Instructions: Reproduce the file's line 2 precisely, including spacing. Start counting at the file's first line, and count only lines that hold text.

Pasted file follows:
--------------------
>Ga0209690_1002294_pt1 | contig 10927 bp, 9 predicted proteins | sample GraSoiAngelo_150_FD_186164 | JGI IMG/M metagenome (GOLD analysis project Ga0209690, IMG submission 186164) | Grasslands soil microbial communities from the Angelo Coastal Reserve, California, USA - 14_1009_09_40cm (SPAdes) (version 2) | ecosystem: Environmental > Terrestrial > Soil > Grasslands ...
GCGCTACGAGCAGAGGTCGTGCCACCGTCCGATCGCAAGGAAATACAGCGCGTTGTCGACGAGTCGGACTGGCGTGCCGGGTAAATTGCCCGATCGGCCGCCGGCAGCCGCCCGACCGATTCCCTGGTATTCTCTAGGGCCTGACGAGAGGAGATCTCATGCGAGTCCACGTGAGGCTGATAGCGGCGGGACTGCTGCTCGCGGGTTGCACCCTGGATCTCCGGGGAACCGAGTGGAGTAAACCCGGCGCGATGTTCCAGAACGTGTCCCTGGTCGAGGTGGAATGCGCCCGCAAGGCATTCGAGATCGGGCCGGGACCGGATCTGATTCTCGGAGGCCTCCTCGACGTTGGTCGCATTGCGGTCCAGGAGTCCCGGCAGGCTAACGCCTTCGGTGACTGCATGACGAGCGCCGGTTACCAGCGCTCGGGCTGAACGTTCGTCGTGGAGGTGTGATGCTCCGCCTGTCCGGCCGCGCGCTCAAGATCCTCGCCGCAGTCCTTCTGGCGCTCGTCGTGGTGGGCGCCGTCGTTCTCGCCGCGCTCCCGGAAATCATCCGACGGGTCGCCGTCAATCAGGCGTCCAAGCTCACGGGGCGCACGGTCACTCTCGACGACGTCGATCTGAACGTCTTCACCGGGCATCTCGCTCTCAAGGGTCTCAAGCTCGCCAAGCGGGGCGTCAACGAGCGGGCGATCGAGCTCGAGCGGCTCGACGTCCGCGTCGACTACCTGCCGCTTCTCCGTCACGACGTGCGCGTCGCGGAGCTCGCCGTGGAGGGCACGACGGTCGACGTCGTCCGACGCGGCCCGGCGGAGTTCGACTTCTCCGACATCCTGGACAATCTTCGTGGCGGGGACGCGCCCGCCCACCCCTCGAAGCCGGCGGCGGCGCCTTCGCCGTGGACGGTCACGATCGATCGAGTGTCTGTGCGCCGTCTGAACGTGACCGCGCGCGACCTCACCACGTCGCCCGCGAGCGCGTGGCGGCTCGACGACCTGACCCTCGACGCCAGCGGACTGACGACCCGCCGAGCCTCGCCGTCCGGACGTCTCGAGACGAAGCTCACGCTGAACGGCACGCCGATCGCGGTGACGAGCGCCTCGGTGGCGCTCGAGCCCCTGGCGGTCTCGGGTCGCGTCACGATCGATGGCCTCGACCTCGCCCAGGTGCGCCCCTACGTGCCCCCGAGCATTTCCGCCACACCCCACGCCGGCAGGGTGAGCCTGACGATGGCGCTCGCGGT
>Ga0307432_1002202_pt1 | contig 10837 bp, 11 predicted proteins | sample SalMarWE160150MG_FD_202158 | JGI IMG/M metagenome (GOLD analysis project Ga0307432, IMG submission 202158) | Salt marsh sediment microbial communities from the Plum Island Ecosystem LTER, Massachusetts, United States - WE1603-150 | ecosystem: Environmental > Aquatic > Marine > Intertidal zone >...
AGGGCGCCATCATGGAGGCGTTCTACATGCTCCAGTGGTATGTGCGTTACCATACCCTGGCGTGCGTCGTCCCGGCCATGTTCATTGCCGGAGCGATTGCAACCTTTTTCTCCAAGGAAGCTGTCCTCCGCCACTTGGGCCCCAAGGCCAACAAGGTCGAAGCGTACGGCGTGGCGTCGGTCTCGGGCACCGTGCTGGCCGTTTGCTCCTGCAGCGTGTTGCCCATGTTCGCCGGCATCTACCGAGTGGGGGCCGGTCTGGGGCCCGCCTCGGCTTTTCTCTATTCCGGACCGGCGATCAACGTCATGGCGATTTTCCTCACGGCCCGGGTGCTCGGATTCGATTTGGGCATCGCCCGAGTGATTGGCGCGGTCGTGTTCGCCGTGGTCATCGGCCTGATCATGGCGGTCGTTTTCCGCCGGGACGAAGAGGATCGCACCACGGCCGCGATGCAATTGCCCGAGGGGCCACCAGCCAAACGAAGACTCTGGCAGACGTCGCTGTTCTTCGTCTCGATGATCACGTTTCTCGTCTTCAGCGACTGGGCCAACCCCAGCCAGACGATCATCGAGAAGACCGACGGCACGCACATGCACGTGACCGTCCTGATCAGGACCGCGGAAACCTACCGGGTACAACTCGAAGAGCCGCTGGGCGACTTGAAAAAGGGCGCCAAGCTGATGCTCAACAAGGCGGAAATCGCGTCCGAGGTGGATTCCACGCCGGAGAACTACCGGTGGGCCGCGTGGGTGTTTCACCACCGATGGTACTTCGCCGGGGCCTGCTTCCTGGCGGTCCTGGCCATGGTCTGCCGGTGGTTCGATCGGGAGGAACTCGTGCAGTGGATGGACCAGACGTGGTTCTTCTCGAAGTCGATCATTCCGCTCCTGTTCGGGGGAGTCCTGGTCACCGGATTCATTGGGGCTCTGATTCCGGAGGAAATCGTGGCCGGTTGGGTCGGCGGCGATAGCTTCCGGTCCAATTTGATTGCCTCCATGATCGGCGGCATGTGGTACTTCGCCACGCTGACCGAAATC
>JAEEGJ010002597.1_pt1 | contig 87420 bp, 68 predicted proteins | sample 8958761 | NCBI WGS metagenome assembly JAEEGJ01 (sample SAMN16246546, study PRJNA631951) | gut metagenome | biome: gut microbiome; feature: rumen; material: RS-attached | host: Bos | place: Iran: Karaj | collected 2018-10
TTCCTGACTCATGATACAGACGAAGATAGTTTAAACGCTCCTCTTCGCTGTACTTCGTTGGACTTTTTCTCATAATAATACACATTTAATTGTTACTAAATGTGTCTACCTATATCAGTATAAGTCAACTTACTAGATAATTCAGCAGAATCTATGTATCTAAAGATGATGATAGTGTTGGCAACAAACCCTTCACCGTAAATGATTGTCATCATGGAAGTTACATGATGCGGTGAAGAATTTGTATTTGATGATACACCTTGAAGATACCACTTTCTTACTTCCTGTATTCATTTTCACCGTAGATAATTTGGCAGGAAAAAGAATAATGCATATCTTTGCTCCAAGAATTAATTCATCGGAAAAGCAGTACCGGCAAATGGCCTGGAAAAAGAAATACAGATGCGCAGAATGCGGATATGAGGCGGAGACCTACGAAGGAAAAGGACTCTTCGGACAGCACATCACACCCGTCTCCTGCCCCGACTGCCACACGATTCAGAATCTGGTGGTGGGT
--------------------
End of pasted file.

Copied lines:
GCGCTACGAGCAGAGGTCGTGCCACCGTCCGATCGCAAGGAAATACAGCGCGTTGTCGACGAGTCGGACTGGCGTGCCGGGTAAATTGCCCGATCGGCCGCCGGCAGCCGCCCGACCGATTCCCTGGTATTCTCTAGGGCCTGACGAGAGGAGATCTCATGCGAGTCCACGTGAGGCTGATAGCGGCGGGACTGCTGCTCGCGGGTTGCACCCTGGATCTCCGGGGAACCGAGTGGAGTAAACCCGGCGCGATGTTCCAGAACGTGTCCCTGGTCGAGGTGGAATGCGCCCGCAAGGCATTCGAGATCGGGCCGGGACCGGATCTGATTCTCGGAGGCCTCCTCGACGTTGGTCGCATTGCGGTCCAGGAGTCCCGGCAGGCTAACGCCTTCGGTGACTGCATGACGAGCGCCGGTTACCAGCGCTCGGGCTGAACGTTCGTCGTGGAGGTGTGATGCTCCGCCTGTCCGGCCGCGCGCTCAAGATCCTCGCCGCAGTCCTTCTGGCGCTCGTCGTGGTGGGCGCCGTCGTTCTCGCCGCGCTCCCGGAAATCATCCGACGGGTCGCCGTCAATCAGGCGTCCAAGCTCACGGGGCGCACGGTCACTCTCGACGACGTCGATCTGAACGTCTTCACCGGGCATCTCGCTCTCAAGGGTCTCAAGCTCGCCAAGCGGGGCGTCAACGAGCGGGCGATCGAGCTCGAGCGGCTCGACGTCCGCGTCGACTACCTGCCGCTTCTCCGTCACGACGTGCGCGTCGCGGAGCTCGCCGTGGAGGGCACGACGGTCGACGTCGTCCGACGCGGCCCGGCGGAGTTCGACTTCTCCGACATCCTGGACAATCTTCGTGGCGGGGACGCGCCCGCCCACCCCTCGAAGCCGGCGGCGGCGCCTTCGCCGTGGACGGTCACGATCGATCGAGTGTCTGTGCGCCGTCTGAACGTGACCGCGCGCGACCTCACCACGTCGCCCGCGAGCGCGTGGCGGCTCGACGACCTGACCCTCGACGCCAGCGGACTGACGACCCGCCGAGCCTCGCCGTCCGGACGTCTCGAGACGAAGCTCACGCTGAACGGCACGCCGATCGCGGTGACGAGCGCCTCGGTGGCGCTCGAGCCCCTGGCGGTCTCGGGTCGCGTCACGATCGATGGCCTCGACCTCGCCCAGGTGCGCCCCTACGTGCCCCCGAGCATTTCCGCCACACCCCACGCCGGCAGGGTGAGCCTGACGATGGCGCTCGCGGT